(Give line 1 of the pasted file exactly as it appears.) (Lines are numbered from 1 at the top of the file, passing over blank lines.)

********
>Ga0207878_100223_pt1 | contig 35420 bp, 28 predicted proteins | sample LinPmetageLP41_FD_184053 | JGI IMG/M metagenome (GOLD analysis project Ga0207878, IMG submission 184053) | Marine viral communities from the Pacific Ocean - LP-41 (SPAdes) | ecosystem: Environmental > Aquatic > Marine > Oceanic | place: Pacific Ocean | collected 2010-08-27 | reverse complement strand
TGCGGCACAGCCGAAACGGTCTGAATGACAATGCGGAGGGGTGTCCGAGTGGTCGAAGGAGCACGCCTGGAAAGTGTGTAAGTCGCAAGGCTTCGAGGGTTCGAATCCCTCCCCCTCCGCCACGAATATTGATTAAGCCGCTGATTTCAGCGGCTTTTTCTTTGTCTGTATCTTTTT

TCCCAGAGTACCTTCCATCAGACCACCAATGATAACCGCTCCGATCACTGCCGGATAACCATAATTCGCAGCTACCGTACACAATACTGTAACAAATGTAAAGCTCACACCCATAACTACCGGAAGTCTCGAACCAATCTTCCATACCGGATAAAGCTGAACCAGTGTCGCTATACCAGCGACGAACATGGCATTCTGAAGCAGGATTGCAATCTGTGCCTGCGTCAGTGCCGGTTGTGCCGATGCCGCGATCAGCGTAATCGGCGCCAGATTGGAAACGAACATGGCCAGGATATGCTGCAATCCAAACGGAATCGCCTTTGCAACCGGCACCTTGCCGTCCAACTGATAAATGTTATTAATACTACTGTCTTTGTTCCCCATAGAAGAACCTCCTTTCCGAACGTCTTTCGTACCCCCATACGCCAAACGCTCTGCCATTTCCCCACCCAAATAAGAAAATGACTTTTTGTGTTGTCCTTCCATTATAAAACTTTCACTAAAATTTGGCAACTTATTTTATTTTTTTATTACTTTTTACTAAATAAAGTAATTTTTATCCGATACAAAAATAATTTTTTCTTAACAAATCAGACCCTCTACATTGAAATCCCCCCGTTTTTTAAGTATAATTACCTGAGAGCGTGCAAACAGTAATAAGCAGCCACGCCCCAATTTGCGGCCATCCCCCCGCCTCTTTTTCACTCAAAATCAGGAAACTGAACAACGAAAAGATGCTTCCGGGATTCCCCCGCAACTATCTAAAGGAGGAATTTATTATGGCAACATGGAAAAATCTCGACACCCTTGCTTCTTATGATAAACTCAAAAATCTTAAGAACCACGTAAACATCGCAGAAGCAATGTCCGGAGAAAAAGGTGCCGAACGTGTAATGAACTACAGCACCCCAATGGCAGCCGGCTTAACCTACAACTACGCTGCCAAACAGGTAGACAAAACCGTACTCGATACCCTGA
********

>Ga0207878_100223_pt1 | contig 35420 bp, 28 predicted proteins | sample LinPmetageLP41_FD_184053 | JGI IMG/M metagenome (GOLD analysis project Ga0207878, IMG submission 184053) | Marine viral communities from the Pacific Ocean - LP-41 (SPAdes) | ecosystem: Environmental > Aquatic > Marine > Oceanic | place: Pacific Ocean | collected 2010-08-27 | reverse complement strand